Most Helpful

Just read through that entire debate about tech promotion. Let me add some facts about tech industry and why you should NOT join as SWE.

SWE promotion is highly political and luck-based. Here’s the thing: even in the same company and the same org, some engineers are working on high-profile stuff like ads algo that print several billions dollar per year or some fancy AI product that is literally God’s work, while other engineers are stuck on shitty projects like fixing pipelines, maintaining legacy shits, or working on a crap product that is bound to fail. It goes without saying that the former engineers are gonna get promoted like a rocket, the latter engineers are gonna be stuck at L5 for 20 years and making peanuts.

Now the issue is that SWEs don’t have the fucking control over which project they get, especially at early-career. The team matching process is a joke. It’s not like ibanking where all analysts get similar deal experiences and you also have league tables that allow you to compare teams. In tech there’s no such thing, everything is opaque, sometimes you don’t even know your product is failing until the day you get laid off. Take Amazon Alexa AI as an example, it was a natural language AI ( just like ChatGPT ) and there were tons of PHDs on the team and everything was looking rosy, until ChatGPT came out and Amazon found Alexa suck so badly compared to GPT and then entire team is getting axed 🪓, including the new grad SWEs on that team, they lose their jobs and their career is dead, and is it even their fault ? No they were just in bad luck and got matched with a shitty team.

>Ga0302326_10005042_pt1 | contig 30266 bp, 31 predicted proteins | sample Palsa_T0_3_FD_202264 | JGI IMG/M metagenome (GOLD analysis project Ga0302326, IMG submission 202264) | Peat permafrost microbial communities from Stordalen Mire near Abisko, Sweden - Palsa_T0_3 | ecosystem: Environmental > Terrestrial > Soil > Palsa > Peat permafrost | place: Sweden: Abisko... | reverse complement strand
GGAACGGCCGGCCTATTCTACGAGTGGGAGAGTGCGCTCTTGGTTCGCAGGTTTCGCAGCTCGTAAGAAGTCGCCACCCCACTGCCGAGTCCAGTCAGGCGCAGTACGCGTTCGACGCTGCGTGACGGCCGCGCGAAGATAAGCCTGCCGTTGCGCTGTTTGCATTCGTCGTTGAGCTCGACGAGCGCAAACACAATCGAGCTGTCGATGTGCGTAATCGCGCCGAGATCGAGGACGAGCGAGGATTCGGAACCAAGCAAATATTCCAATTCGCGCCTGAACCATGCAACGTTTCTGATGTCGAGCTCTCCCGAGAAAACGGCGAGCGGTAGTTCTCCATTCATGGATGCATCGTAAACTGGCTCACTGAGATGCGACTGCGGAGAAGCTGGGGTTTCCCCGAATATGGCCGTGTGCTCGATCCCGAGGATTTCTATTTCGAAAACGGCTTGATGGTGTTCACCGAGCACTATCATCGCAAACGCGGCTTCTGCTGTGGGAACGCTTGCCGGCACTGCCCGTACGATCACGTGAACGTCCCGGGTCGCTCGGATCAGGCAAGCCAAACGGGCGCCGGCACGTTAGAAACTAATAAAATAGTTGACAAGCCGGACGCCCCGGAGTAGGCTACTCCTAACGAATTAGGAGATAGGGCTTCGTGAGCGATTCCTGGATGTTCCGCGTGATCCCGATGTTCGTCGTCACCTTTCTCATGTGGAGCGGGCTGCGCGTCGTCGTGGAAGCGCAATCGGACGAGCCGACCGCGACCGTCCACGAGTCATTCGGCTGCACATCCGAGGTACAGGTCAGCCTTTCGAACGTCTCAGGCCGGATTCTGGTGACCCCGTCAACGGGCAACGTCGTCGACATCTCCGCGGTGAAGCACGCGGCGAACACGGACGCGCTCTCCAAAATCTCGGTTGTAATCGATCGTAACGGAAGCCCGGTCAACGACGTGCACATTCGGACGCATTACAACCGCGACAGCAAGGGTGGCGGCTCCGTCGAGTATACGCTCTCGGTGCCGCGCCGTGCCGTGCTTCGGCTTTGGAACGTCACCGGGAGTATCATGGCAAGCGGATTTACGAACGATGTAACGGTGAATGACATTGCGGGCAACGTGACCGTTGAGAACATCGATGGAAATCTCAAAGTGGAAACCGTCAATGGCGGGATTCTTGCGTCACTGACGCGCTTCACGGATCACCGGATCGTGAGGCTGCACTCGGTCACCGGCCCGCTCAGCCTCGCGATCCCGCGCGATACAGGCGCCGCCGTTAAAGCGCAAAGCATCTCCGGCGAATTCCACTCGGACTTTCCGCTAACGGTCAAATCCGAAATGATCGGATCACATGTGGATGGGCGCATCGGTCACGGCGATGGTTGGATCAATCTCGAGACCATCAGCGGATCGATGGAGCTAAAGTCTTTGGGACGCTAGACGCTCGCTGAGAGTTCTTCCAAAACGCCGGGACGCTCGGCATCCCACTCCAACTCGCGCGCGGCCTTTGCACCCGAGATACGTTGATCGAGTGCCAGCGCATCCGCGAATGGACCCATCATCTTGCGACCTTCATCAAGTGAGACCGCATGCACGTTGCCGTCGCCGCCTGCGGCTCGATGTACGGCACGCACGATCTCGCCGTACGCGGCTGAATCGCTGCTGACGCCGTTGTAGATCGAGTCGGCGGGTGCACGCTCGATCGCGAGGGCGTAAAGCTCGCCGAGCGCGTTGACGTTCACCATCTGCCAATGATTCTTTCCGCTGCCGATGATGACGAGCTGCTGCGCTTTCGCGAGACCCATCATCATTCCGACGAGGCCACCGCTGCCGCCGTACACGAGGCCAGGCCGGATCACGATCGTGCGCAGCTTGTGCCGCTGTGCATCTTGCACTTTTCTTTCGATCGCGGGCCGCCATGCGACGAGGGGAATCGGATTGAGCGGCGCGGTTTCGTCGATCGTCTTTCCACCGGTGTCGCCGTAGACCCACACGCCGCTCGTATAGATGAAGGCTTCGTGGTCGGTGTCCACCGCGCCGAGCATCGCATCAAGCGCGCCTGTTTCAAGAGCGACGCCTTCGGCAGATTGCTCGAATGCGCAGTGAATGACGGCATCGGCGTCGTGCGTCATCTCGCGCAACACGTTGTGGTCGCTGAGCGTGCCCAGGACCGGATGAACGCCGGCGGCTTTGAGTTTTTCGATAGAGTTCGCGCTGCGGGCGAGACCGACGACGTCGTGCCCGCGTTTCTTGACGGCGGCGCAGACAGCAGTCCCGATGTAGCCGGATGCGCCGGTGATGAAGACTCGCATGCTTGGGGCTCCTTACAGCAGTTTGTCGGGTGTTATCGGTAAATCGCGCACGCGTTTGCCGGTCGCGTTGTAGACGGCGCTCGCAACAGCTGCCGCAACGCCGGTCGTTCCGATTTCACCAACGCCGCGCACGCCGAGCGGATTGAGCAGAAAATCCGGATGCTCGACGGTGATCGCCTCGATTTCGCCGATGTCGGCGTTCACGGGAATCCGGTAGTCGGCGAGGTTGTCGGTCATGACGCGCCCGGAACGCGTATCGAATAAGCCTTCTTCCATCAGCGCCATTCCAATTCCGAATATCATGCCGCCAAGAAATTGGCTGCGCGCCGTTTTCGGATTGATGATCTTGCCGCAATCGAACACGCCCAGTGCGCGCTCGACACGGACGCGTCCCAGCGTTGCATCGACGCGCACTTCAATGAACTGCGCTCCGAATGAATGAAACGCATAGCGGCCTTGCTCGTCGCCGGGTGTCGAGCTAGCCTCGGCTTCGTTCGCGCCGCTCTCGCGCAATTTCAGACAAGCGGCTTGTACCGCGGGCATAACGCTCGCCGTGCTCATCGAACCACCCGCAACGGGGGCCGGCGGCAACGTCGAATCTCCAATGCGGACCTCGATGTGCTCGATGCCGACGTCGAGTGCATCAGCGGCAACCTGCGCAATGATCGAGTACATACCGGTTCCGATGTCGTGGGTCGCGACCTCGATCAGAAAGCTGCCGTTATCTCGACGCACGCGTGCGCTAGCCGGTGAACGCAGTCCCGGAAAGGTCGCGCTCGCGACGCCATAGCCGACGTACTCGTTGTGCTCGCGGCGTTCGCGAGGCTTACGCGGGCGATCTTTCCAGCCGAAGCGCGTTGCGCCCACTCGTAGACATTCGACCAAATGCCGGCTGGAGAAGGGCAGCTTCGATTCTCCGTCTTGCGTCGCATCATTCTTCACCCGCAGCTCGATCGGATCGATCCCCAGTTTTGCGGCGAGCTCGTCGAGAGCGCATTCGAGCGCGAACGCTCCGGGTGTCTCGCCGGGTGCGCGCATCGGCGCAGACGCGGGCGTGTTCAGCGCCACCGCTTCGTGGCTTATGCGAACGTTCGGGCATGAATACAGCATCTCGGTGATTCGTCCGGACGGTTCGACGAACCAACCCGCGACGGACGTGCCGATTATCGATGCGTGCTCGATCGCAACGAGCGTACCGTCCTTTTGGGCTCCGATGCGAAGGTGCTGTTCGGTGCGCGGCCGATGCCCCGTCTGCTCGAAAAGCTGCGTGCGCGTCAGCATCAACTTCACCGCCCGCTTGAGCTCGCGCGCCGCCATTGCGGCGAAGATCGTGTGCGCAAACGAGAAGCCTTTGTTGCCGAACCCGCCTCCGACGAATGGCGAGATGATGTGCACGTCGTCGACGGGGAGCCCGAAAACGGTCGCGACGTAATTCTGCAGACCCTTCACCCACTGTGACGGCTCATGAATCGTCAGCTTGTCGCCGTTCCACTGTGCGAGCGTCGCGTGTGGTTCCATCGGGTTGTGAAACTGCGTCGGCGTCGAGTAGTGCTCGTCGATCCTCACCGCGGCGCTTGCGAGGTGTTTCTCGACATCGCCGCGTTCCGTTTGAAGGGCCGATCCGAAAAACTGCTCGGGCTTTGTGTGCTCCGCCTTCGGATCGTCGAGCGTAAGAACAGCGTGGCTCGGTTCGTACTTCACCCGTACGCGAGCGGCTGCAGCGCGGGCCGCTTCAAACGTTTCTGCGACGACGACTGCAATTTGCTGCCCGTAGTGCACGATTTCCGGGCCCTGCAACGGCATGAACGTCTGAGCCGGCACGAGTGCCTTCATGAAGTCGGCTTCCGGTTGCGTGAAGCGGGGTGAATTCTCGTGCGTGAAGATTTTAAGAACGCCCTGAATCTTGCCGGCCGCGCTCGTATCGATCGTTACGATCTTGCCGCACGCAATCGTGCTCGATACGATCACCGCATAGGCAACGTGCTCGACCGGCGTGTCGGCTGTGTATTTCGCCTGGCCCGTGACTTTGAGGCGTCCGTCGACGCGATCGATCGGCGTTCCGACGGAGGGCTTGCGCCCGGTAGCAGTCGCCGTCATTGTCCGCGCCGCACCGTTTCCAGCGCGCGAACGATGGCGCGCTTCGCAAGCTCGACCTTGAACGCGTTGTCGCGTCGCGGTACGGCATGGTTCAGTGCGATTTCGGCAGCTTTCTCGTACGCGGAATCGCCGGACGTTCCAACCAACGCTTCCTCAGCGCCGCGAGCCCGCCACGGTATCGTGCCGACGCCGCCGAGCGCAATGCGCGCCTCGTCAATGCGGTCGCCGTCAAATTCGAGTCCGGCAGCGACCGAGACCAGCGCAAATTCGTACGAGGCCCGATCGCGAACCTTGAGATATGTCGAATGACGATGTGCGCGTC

So SWEs are betting their entire career on a single product but they don’t even get to choose which product they’re betting on. And even if they’re lucky enough to end up in a good product, they may still end up in a bad project. Someone gotta change the color of the UIs and shift the button to the left while their next-desk coworkers are building multi-tenant coordination over 500 nodes. And that UI-shifting engineer is saying good bye to career progression.

Imagine the amount of politics involved in assigning projects — The managers play favoritism. Indian managers give good projects to Indians. Chinese managers give good projects to Chines. People back-stab each other for the good projects. This kind of randomness, politics, and the feeling of not having your fate controlled in your hand but rather your fate is determined by the product manager, your engineering manager, the VC investor … but just not by you … is suffocating especially in an awful market environment where hiring is minimal so it’s impossible to even job-hop out of this shit.

The ceiling is real. A L8/ L9 making a bit over one million, 2 millions if you joined at the right time when stock is low ( again based on luck ). In other words, you gotta be top 1% and be blessed by the god for just one million dollar, which is less than the bonus of an average MD in an average bank …

In short, join tech SWE at your own risk. The god will not save you when you get laid off. And be prepared to say good bye to 3M+ annual comp and Hampton penthouse for your entire life.

I suffered the same mentality as OP. Every day I wished I had chosen quant. Quant research is way more fun, SWE is full of grunt labor and I loath it. But it’s so hard to break into quant research after having spent years in SWE. I have gotten depressed over this. Once someone is a SWE , he/she cannot get into other industry anymore, because this job is essentially a technical specialist and it closes up someone’s career options. You can’t be SWE and then go work at PE. But you can do it in reverse order.